But in the interview, Mr. Goodyear defended his government's approach and the January budget, and said it stacks up well when compared to what Mr. Obama is doing.

He also talked about how passionate he is about science and technology - including basic research - and how his life before politics shaped his views.

Now 51, Mr. Goodyear grew up in Cambridge. His parents divorced when he was young. His father was a labourer, his mother a seamstress who worked three jobs to the support her three children.

His first summer job was laying asphalt when he was 12. At 13, he got a part-time job at a garage, pumping gas. At 17, the young entrepreneur started his own company selling asphalt and sealants.

He was in the technical stream at high school, taking welding and automotive mechanics. No one in has family had ever gone to university, but he secretly started taking academic credits at night school so he could get admitted to the University of Waterloo. He didn't want his family to know.

He took chemistry, physics, statistics and kinesiology, and was fascinated by the mechanics of human joints. After three years of university, he was admitted to the Canadian Memorial Chiropractic College, where he was class president and valedictorian.

He had his own practice in Cambridge, where he settled down with his wife Valerie. He worked as chiropractor for two decades, and set up private clinics to treat people who had been injured in car accidents, sometimes using devices that he invented to help them rebuild their strength and range of motion.

He had sold that business when, before the 2004 federal election, a friend approached him about running for the Conservative nomination in Cambridge. His two children were then in their late teens, so he agreed. He took the nomination and won the seat. He was re-elected in 2006, and again in 2008, when Prime Minister Stephen Harper named him science minister.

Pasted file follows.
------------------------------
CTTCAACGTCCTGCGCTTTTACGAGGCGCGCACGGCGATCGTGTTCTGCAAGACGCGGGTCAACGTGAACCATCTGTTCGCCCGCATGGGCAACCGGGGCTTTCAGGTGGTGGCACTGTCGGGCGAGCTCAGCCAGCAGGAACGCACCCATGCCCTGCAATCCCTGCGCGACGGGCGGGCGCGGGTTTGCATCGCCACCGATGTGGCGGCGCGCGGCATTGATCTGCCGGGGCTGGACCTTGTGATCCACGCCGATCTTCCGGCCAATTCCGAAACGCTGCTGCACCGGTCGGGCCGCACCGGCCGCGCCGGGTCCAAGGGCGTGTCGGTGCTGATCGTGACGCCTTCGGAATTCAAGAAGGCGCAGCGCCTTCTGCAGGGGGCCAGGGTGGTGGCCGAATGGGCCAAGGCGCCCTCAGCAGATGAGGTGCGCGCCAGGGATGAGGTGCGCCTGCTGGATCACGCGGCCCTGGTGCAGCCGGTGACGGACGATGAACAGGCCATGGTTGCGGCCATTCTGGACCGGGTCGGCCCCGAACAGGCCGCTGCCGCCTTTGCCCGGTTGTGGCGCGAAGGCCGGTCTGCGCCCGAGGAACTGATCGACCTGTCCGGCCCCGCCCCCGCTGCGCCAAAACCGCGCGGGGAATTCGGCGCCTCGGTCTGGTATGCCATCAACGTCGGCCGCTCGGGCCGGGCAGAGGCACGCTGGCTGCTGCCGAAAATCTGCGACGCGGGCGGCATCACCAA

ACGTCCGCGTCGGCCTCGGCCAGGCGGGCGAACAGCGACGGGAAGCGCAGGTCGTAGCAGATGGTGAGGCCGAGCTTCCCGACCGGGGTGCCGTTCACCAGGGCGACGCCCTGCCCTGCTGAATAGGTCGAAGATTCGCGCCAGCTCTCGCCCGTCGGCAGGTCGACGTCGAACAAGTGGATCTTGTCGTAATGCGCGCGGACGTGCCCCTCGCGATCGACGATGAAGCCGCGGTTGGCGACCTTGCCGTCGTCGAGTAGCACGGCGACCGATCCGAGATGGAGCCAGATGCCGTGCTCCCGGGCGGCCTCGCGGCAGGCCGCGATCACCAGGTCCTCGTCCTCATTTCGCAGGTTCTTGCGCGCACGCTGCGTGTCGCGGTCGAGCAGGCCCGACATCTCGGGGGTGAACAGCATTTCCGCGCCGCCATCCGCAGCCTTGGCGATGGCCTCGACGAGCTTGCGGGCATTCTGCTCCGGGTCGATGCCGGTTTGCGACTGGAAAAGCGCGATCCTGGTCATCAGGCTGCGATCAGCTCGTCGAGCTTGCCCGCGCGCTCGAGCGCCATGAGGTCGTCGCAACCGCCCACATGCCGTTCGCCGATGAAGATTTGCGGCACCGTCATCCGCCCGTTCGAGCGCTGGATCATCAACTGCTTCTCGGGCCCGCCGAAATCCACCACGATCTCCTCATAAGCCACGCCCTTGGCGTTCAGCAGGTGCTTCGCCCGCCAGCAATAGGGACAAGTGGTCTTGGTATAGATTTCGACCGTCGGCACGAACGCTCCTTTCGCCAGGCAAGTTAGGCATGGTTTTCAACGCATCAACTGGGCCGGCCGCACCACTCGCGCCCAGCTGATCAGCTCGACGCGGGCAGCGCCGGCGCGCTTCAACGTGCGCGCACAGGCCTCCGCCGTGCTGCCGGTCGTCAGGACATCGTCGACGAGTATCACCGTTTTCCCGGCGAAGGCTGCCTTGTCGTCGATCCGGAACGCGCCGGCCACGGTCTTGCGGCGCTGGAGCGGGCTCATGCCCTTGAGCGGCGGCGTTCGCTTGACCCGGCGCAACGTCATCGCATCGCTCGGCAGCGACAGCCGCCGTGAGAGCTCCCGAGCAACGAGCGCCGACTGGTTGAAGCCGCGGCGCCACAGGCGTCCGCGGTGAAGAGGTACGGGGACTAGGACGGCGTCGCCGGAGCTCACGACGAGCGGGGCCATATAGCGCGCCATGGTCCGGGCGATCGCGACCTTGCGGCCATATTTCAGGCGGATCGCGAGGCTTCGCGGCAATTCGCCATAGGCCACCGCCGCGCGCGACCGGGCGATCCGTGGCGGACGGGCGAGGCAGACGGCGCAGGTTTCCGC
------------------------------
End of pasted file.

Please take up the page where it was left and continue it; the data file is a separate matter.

"Now I have got a portfolio that I am absolutely passionate about and frankly connected to," he said, adding that his days of experimenting with engines in high school automotive class gave him an appreciation for what it feels like to come up with something new.

"When I was in high school, we were already tweaking with a coil that would wrap around the upper [radiator]hose and it got an extra five miles to the gallon. ... So I've been there on this discovery stuff."

Commercializing research - the focus of the government's science and technology policy - is an area where Canada needs to make improvements, he says.

"If we are going to be serious about saving lives and improving life around this planet, if we are serious about helping the environment, then we are going to have to get some of these technologies out of the labs onto the factory floors. Made. Produced. Sold. And that is going to fulfill that talk. So yes, we have to do all of it, we have to do discovery ... but it can't end there."